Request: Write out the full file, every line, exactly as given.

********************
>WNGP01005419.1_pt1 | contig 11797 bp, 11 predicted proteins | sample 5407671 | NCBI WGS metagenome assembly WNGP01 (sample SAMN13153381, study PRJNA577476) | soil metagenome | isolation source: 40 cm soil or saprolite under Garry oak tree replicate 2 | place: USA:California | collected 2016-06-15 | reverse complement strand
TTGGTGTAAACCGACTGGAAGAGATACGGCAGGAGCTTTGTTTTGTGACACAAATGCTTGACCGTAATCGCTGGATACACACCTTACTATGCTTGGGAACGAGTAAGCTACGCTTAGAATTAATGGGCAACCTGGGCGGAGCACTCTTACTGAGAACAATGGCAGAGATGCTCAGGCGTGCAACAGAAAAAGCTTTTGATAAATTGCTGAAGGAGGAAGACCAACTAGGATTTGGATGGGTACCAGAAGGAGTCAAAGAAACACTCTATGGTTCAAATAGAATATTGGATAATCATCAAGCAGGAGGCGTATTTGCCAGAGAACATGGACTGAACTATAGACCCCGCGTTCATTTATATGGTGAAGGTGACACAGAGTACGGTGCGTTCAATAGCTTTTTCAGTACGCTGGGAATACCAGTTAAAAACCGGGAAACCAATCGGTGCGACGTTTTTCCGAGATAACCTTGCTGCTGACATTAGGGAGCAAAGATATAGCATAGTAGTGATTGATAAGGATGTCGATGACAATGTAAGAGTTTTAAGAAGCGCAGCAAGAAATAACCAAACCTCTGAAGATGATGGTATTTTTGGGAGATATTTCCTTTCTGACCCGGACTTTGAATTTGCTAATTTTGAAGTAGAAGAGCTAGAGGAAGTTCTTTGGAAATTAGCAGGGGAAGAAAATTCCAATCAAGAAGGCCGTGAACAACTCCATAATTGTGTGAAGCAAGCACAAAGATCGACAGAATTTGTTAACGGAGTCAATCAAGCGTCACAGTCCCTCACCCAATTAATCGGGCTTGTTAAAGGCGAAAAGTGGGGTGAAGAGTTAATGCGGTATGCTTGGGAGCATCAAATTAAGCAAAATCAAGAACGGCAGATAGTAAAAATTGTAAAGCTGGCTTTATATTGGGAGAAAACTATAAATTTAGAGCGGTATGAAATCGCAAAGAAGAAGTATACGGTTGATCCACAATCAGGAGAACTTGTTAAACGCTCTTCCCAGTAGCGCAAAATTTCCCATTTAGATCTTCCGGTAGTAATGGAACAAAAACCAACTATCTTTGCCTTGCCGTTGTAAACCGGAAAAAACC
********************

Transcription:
>WNGP01005419.1_pt1 | contig 11797 bp, 11 predicted proteins | sample 5407671 | NCBI WGS metagenome assembly WNGP01 (sample SAMN13153381, study PRJNA577476) | soil metagenome | isolation source: 40 cm soil or saprolite under Garry oak tree replicate 2 | place: USA:California | collected 2016-06-15 | reverse complement strand
TTGGTGTAAACCGACTGGAAGAGATACGGCAGGAGCTTTGTTTTGTGACACAAATGCTTGACCGTAATCGCTGGATACACACCTTACTATGCTTGGGAACGAGTAAGCTACGCTTAGAATTAATGGGCAACCTGGGCGGAGCACTCTTACTGAGAACAATGGCAGAGATGCTCAGGCGTGCAACAGAAAAAGCTTTTGATAAATTGCTGAAGGAGGAAGACCAACTAGGATTTGGATGGGTACCAGAAGGAGTCAAAGAAACACTCTATGGTTCAAATAGAATATTGGATAATCATCAAGCAGGAGGCGTATTTGCCAGAGAACATGGACTGAACTATAGACCCCGCGTTCATTTATATGGTGAAGGTGACACAGAGTACGGTGCGTTCAATAGCTTTTTCAGTACGCTGGGAATACCAGTTAAAAACCGGGAAACCAATCGGTGCGACGTTTTTCCGAGATAACCTTGCTGCTGACATTAGGGAGCAAAGATATAGCATAGTAGTGATTGATAAGGATGTCGATGACAATGTAAGAGTTTTAAGAAGCGCAGCAAGAAATAACCAAACCTCTGAAGATGATGGTATTTTTGGGAGATATTTCCTTTCTGACCCGGACTTTGAATTTGCTAATTTTGAAGTAGAAGAGCTAGAGGAAGTTCTTTGGAAATTAGCAGGGGAAGAAAATTCCAATCAAGAAGGCCGTGAACAACTCCATAATTGTGTGAAGCAAGCACAAAGATCGACAGAATTTGTTAACGGAGTCAATCAAGCGTCACAGTCCCTCACCCAATTAATCGGGCTTGTTAAAGGCGAAAAGTGGGGTGAAGAGTTAATGCGGTATGCTTGGGAGCATCAAATTAAGCAAAATCAAGAACGGCAGATAGTAAAAATTGTAAAGCTGGCTTTATATTGGGAGAAAACTATAAATTTAGAGCGGTATGAAATCGCAAAGAAGAAGTATACGGTTGATCCACAATCAGGAGAACTTGTTAAACGCTCTTCCCAGTAGCGCAAAATTTCCCATTTAGATCTTCCGGTAGTAATGGAACAAAAACCAACTATCTTTGCCTTGCCGTTGTAAACCGGAAAAAACC